slide1 l.
Download
Skip this Video
Loading SlideShow in 5 Seconds..
Is it Yahtzee? PowerPoint Presentation
Download Presentation
Is it Yahtzee?

Loading in 2 Seconds...

play fullscreen
1 / 15

Is it Yahtzee? - PowerPoint PPT Presentation


  • 135 Views
  • Uploaded on

Is it Yahtzee?. Exploring Probability with Dice. Yahtzee Probability Times 3. James Jacobs Rebecca Raulie Ron Saucier Elvira Crockett. AIS Summer Teacher Institute June 2002. What is the Probability of Rolling 3 Dice the Same?. In 1 Roll ? In 2 Rolls ? In 3 Rolls ?. Probability .

loader
I am the owner, or an agent authorized to act on behalf of the owner, of the copyrighted work described.
capcha
Download Presentation

PowerPoint Slideshow about 'Is it Yahtzee?' - neena


An Image/Link below is provided (as is) to download presentation

Download Policy: Content on the Website is provided to you AS IS for your information and personal use and may not be sold / licensed / shared on other websites without getting consent from its author.While downloading, if for some reason you are not able to download a presentation, the publisher may have deleted the file from their server.


- - - - - - - - - - - - - - - - - - - - - - - - - - E N D - - - - - - - - - - - - - - - - - - - - - - - - - -
Presentation Transcript
slide1

Is it Yahtzee?

Exploring Probability with Dice

yahtzee probability times 3
YahtzeeProbability Times 3

James Jacobs

Rebecca Raulie

Ron Saucier

Elvira Crockett

AIS

Summer Teacher Institute June 2002

what is the probability of rolling 3 dice the same
What is the Probability of Rolling 3 Dice the Same?
  • In 1 Roll ?
  • In 2 Rolls ?
  • In 3 Rolls ?
slide4

Probability

1 Roll = 2.77 %

2 Rolls = 11.26 %

3 Rolls = 21.68%

slide6

import UserInput;

public class Yahtzee

{ public static void main (String args[])

{double a,b,c;

double success=0;

double prob;

for(int i=1; i<=10000; i=i+1){

a=1+(int)(Math.random()*6);

b=1+(int)(Math.random()*6);

c=1+(int)(Math.random()*6);

if(a==b && b==c)

success=success+1;

System.out.print(a);

System.out.print(b);

System.out.print(c);

System.out.println();

}

System.out.println("success"+success);

prob=(success*100)/10000;

System.out.println("prob");

System.out.println(prob);

System.exit (0);

}

}

Java Program

3 Dice

One Roll

slide12

mport UserInput;

public class Yahtzee2

{ public static void main (String args[])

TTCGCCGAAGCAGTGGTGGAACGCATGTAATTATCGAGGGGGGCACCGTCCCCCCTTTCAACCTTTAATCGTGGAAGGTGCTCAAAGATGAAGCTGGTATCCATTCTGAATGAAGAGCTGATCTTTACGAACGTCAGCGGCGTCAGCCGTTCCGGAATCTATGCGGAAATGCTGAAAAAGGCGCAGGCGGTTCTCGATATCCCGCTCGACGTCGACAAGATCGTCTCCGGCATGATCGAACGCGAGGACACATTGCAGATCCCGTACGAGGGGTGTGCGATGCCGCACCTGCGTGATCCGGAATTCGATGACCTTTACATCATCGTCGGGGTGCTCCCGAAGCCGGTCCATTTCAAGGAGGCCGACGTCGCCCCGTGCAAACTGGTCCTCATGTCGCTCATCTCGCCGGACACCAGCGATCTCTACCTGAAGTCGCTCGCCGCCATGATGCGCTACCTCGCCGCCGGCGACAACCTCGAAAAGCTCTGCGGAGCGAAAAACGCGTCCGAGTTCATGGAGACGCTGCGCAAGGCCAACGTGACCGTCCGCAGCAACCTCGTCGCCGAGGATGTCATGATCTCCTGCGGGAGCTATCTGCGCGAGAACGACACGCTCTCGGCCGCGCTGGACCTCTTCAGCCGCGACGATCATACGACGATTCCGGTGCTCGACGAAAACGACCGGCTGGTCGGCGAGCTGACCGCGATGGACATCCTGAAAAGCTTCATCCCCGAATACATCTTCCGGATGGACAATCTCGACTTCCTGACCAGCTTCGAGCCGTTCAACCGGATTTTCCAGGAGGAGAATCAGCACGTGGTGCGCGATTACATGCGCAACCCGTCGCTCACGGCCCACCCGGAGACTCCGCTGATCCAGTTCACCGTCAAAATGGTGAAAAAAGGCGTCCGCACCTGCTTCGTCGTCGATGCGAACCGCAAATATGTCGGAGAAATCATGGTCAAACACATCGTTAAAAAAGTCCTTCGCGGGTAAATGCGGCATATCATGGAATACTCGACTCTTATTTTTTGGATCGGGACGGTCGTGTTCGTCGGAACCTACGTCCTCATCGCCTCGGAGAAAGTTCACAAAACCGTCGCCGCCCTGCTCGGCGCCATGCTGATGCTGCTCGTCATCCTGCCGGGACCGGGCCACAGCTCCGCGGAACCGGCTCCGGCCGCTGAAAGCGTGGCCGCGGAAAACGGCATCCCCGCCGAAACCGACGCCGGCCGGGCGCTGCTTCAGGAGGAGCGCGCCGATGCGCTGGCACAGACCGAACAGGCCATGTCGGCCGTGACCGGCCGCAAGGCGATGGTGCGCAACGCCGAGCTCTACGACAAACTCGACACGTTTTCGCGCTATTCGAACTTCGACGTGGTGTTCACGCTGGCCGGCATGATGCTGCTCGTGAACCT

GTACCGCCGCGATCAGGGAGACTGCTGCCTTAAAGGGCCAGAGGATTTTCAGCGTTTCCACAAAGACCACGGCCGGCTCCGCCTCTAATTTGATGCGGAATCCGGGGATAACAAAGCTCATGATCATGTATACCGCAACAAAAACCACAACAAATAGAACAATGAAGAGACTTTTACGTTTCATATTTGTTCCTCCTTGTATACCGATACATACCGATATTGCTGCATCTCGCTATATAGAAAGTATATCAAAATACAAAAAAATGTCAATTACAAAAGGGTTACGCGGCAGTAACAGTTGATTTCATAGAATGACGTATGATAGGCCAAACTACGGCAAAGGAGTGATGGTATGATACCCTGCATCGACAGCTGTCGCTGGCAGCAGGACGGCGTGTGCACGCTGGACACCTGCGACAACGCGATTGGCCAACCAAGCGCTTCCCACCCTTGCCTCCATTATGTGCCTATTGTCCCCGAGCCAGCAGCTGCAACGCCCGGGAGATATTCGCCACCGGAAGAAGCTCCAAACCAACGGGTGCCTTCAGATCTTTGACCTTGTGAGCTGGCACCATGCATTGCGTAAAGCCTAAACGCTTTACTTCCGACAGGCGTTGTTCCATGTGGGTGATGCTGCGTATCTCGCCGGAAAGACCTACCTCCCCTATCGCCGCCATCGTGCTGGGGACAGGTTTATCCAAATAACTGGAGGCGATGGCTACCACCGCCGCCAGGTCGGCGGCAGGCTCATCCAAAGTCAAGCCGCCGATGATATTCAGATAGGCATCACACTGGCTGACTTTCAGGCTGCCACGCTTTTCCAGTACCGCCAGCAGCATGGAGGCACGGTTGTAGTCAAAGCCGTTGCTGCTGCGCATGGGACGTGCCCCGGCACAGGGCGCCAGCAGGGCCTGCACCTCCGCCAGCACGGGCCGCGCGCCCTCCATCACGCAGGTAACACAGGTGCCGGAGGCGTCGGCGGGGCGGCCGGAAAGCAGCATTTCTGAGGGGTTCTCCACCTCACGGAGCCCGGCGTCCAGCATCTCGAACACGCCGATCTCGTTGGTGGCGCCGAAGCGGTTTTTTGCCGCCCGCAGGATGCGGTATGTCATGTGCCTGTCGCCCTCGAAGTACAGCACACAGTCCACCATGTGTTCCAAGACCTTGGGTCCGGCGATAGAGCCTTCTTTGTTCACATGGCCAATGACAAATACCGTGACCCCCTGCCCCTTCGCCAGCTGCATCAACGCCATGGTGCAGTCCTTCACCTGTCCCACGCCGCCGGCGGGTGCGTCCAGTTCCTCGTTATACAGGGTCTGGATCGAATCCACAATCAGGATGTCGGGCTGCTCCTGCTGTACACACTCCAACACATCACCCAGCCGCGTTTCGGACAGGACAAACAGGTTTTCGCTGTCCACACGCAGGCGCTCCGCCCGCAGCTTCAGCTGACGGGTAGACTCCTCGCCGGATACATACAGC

{double a,b,c,d,e,f,g;

double success=0;

double prob;

for(int i=1; i<=2000i00; i++){

a=1+(int)(Math.random()*6);

b=1+(int)(Math.random()*6);

c=1+(int)(Math.random()*6);

if(a==b && b==c)

success=success+1;

else

if(a==b || a==c || b==c)

{d=1+(int)(Math.random()*6);

if(a==d || b==d)

success=success+1;}

else

{e=1+(int)(Math.random()*6);

f=1+(int)(Math.random()*6);

g=1+(int)(Math.random()*6);

if(e==f && f==g)

success+=1;}

System.out.print(a);

System.out.print(b);

System.out.print(c);

System.out.println();}

System.out.println("success"+success);

prob=(success*100)/200000;

System.out.println("prob");

System.out.println(prob);

System.exit (0);

}

}

2 Rolls

slide13

Now for the second roll

Case 1: given that 2 were same from 1st roll

we want Prob (1st roll 2 same) * Prob (new roll matches)

90/216 * 1/6

Prob(Case 1 roll2)=.069

Case 2: given that all three different from 1st roll

we want Prob (1st roll different) * Prob (new roll all 3 same)

120/216 * 6/216

Prob (case 2 roll2)= .0154

note that Prob (A and B)=P(A)*P(B)

----------------------------------------------------------------------

Conclusion:

We add the prob(all 3 same on 1st roll) + prob( 2same on 1st

roll+match on second) + prob (all diff on 1st roll +3 same on second

roll)

.027777+.06944+.0154=.112617 or 11.26% prob. of success within 2 rolls.

The Computer simulation Yahtzee and Yahtzee2 matched perfectly.

The main math models are :

Prob (A and B)=P(A)*P(B)

P(A or B) = P(A U B) = P(A) + P(B) for mutually exclusive events

logic error txt
Logic error.txt

Aside

Programming Note

When we ran Yahtzee2, which finds the prob. of getting all three die the same within

two rolls (where you could keep two from the first roll if they were the same) the program

indicated a 15.8% prob. When I used the formulas to calculate the prob. I came up with

11.261% prob. At first I thought I had made a mistake with the formulas and trusted the computer

but after reworking the problem, I went back to the code. I found a logical error when finding

the case where two die were the same on the first roll and the second roll gave a third die that

matches. I had if(a==d or b=d) then add 1 to the success counter. D is the 4th random number

representing the new roll on try 2. The problem is that a or b could have been the third die that

was not the same as the other two. I corrected the line to read if(a==b && a=d) then success and

listed all three cases. [if(a==c && a=d) and if(b=c && b=d)]

The interesting point to me is that we used a formula to predict what the computer simulation

should give us and when it didn't we could recognize that we had a problem either in the program

or the math model (or solving the math model).